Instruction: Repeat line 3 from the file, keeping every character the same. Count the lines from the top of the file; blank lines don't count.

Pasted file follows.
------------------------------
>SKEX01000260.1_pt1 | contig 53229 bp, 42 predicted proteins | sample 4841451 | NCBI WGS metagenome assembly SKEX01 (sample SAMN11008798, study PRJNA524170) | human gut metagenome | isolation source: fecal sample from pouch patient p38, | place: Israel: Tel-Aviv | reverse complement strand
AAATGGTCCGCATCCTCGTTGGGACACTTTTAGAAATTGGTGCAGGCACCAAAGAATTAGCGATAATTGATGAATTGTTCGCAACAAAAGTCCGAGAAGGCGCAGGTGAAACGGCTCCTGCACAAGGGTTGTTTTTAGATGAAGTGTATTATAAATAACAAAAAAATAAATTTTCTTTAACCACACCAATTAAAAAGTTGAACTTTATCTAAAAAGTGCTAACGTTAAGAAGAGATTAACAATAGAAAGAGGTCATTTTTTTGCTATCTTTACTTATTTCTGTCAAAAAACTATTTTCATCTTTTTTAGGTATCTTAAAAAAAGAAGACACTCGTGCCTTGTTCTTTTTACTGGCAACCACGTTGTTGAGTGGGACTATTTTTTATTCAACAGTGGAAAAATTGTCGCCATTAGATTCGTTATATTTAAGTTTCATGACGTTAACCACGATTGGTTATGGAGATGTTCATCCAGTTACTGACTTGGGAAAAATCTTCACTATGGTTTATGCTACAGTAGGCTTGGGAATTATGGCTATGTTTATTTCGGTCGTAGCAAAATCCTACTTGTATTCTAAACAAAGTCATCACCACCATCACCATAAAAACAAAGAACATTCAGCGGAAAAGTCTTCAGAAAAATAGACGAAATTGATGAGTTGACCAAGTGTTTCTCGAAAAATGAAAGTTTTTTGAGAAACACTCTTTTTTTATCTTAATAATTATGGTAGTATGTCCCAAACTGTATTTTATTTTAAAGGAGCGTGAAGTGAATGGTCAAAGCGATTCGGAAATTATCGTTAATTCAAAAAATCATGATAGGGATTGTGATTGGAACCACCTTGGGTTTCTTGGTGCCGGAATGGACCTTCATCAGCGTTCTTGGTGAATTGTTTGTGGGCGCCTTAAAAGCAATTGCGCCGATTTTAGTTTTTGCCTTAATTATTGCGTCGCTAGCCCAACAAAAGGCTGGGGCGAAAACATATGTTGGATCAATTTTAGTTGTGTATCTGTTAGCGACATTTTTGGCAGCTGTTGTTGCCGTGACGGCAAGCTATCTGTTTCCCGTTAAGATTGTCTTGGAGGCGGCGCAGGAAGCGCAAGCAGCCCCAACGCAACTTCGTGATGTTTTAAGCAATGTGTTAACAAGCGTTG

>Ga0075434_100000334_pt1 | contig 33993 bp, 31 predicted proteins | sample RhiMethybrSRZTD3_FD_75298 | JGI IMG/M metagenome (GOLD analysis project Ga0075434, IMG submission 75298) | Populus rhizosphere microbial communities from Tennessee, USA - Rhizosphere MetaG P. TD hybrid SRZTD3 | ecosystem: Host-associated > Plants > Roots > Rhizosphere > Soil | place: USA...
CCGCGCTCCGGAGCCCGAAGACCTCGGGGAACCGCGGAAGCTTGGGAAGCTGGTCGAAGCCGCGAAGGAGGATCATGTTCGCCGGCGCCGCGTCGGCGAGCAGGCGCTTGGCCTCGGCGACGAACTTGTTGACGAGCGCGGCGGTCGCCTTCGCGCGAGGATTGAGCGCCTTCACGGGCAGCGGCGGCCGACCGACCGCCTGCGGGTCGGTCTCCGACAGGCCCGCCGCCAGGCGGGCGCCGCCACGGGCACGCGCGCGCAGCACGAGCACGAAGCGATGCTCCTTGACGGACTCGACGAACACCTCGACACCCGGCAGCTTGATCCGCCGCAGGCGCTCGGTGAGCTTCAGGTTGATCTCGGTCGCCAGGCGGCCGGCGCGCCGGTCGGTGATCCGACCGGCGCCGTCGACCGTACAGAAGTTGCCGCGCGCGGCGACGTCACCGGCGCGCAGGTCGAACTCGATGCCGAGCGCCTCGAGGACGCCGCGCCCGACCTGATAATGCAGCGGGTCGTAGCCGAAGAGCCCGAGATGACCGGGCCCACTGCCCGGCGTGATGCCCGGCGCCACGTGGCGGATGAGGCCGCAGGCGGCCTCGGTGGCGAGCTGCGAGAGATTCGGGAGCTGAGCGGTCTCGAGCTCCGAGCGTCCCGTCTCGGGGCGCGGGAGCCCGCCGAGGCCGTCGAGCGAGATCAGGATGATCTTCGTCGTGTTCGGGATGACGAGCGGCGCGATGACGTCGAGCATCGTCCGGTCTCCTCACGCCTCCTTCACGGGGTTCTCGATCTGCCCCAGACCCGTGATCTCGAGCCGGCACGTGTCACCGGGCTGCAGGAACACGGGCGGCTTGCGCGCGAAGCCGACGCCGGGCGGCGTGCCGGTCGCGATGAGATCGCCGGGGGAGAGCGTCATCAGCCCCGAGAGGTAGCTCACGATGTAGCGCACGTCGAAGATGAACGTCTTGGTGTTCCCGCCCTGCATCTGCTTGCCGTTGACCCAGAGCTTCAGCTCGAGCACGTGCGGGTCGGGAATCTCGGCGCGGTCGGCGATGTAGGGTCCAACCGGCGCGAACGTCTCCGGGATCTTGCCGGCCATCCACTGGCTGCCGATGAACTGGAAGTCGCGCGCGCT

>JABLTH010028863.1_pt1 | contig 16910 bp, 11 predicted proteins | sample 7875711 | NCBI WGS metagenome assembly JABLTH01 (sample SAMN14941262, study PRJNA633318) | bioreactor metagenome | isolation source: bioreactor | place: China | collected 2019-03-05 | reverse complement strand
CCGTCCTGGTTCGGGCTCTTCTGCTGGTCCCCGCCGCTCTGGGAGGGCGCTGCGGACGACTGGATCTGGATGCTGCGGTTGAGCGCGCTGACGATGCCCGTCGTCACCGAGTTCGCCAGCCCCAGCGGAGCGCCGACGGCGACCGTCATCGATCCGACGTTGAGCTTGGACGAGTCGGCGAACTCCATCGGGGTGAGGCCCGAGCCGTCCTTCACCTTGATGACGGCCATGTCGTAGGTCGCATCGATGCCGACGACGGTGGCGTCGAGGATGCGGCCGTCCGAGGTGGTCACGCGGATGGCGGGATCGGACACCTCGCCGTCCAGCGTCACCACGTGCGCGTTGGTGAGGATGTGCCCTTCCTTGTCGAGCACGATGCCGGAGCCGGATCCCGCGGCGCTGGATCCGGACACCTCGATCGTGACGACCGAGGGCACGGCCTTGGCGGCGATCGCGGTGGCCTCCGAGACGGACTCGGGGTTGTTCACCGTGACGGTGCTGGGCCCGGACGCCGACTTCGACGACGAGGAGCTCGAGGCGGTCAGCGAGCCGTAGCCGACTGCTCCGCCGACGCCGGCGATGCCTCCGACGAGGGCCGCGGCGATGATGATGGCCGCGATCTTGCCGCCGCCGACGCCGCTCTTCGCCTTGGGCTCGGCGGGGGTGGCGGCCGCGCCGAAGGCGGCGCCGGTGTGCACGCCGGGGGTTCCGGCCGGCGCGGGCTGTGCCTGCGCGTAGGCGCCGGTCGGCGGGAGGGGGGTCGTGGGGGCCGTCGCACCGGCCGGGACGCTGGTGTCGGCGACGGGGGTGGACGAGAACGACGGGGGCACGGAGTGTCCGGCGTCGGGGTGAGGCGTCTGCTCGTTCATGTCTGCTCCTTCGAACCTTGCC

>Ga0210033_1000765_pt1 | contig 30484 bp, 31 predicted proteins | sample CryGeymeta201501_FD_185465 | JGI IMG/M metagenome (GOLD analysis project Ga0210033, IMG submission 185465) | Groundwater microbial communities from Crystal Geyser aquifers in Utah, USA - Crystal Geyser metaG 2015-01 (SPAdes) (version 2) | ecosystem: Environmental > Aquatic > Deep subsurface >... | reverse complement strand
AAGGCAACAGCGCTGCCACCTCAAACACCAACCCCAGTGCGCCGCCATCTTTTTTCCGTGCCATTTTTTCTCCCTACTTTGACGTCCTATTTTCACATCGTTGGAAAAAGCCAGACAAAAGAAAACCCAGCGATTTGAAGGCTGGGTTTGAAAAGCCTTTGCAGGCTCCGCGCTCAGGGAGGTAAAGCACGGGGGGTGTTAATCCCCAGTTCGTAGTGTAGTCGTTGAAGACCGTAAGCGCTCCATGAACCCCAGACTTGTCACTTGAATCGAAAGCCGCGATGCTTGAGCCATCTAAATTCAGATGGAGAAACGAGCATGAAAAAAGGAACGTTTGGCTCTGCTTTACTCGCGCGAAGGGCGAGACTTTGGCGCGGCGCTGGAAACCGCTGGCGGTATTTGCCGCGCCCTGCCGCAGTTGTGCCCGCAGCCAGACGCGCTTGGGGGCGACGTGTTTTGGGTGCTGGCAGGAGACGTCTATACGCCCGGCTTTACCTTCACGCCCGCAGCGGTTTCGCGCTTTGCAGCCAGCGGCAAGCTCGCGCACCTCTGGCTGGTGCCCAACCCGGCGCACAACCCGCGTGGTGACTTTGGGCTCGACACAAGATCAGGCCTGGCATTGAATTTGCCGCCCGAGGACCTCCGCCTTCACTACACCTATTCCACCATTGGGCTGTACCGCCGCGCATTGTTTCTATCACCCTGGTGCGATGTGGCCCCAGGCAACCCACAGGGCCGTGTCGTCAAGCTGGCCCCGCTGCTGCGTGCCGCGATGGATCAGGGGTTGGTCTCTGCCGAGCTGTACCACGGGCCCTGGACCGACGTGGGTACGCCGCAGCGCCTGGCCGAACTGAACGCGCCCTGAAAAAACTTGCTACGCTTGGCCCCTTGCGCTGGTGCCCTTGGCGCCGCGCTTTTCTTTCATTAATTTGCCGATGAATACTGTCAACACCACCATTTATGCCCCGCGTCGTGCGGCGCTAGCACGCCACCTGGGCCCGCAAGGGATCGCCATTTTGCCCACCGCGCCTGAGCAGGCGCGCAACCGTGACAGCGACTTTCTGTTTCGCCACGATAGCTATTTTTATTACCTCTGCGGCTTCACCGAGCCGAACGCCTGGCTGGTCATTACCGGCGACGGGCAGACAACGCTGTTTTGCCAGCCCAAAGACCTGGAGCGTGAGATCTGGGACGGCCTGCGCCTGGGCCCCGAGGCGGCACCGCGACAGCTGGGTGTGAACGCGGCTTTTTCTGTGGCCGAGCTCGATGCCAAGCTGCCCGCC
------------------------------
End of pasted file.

>Ga0075434_100000334_pt1 | contig 33993 bp, 31 predicted proteins | sample RhiMethybrSRZTD3_FD_75298 | JGI IMG/M metagenome (GOLD analysis project Ga0075434, IMG submission 75298) | Populus rhizosphere microbial communities from Tennessee, USA - Rhizosphere MetaG P. TD hybrid SRZTD3 | ecosystem: Host-associated > Plants > Roots > Rhizosphere > Soil | place: USA...